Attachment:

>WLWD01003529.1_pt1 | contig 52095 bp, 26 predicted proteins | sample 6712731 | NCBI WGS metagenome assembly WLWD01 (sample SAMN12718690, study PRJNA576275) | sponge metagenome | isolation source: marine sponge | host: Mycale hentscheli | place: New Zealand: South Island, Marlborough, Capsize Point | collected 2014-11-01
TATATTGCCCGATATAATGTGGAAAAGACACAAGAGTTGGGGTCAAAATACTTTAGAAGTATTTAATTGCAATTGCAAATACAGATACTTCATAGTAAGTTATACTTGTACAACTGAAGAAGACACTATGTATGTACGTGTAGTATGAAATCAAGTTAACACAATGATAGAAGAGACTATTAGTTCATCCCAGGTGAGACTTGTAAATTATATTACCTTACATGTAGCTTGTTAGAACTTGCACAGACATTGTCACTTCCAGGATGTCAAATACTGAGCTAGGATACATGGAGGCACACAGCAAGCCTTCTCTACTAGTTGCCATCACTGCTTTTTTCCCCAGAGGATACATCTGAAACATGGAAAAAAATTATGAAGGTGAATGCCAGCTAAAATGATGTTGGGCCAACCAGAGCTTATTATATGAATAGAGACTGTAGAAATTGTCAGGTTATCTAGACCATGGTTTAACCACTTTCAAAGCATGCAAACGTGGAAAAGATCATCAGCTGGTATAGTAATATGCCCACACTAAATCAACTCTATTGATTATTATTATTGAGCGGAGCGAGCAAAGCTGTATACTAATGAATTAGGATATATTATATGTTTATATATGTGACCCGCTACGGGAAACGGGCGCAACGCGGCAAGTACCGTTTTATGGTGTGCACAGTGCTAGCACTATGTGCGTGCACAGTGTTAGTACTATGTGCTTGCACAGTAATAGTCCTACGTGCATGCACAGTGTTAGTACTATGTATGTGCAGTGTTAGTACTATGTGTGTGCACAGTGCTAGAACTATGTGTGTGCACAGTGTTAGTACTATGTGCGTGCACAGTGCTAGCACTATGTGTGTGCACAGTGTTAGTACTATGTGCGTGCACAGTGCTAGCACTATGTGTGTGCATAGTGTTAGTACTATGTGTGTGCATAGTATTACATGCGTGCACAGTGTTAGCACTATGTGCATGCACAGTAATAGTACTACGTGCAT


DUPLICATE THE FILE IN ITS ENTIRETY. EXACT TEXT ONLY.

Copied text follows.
>WLWD01003529.1_pt1 | contig 52095 bp, 26 predicted proteins | sample 6712731 | NCBI WGS metagenome assembly WLWD01 (sample SAMN12718690, study PRJNA576275) | sponge metagenome | isolation source: marine sponge | host: Mycale hentscheli | place: New Zealand: South Island, Marlborough, Capsize Point | collected 2014-11-01
TATATTGCCCGATATAATGTGGAAAAGACACAAGAGTTGGGGTCAAAATACTTTAGAAGTATTTAATTGCAATTGCAAATACAGATACTTCATAGTAAGTTATACTTGTACAACTGAAGAAGACACTATGTATGTACGTGTAGTATGAAATCAAGTTAACACAATGATAGAAGAGACTATTAGTTCATCCCAGGTGAGACTTGTAAATTATATTACCTTACATGTAGCTTGTTAGAACTTGCACAGACATTGTCACTTCCAGGATGTCAAATACTGAGCTAGGATACATGGAGGCACACAGCAAGCCTTCTCTACTAGTTGCCATCACTGCTTTTTTCCCCAGAGGATACATCTGAAACATGGAAAAAAATTATGAAGGTGAATGCCAGCTAAAATGATGTTGGGCCAACCAGAGCTTATTATATGAATAGAGACTGTAGAAATTGTCAGGTTATCTAGACCATGGTTTAACCACTTTCAAAGCATGCAAACGTGGAAAAGATCATCAGCTGGTATAGTAATATGCCCACACTAAATCAACTCTATTGATTATTATTATTGAGCGGAGCGAGCAAAGCTGTATACTAATGAATTAGGATATATTATATGTTTATATATGTGACCCGCTACGGGAAACGGGCGCAACGCGGCAAGTACCGTTTTATGGTGTGCACAGTGCTAGCACTATGTGCGTGCACAGTGTTAGTACTATGTGCTTGCACAGTAATAGTCCTACGTGCATGCACAGTGTTAGTACTATGTATGTGCAGTGTTAGTACTATGTGTGTGCACAGTGCTAGAACTATGTGTGTGCACAGTGTTAGTACTATGTGCGTGCACAGTGCTAGCACTATGTGTGTGCACAGTGTTAGTACTATGTGCGTGCACAGTGCTAGCACTATGTGTGTGCATAGTGTTAGTACTATGTGTGTGCATAGTATTACATGCGTGCACAGTGTTAGCACTATGTGCATGCACAGTAATAGTACTACGTGCAT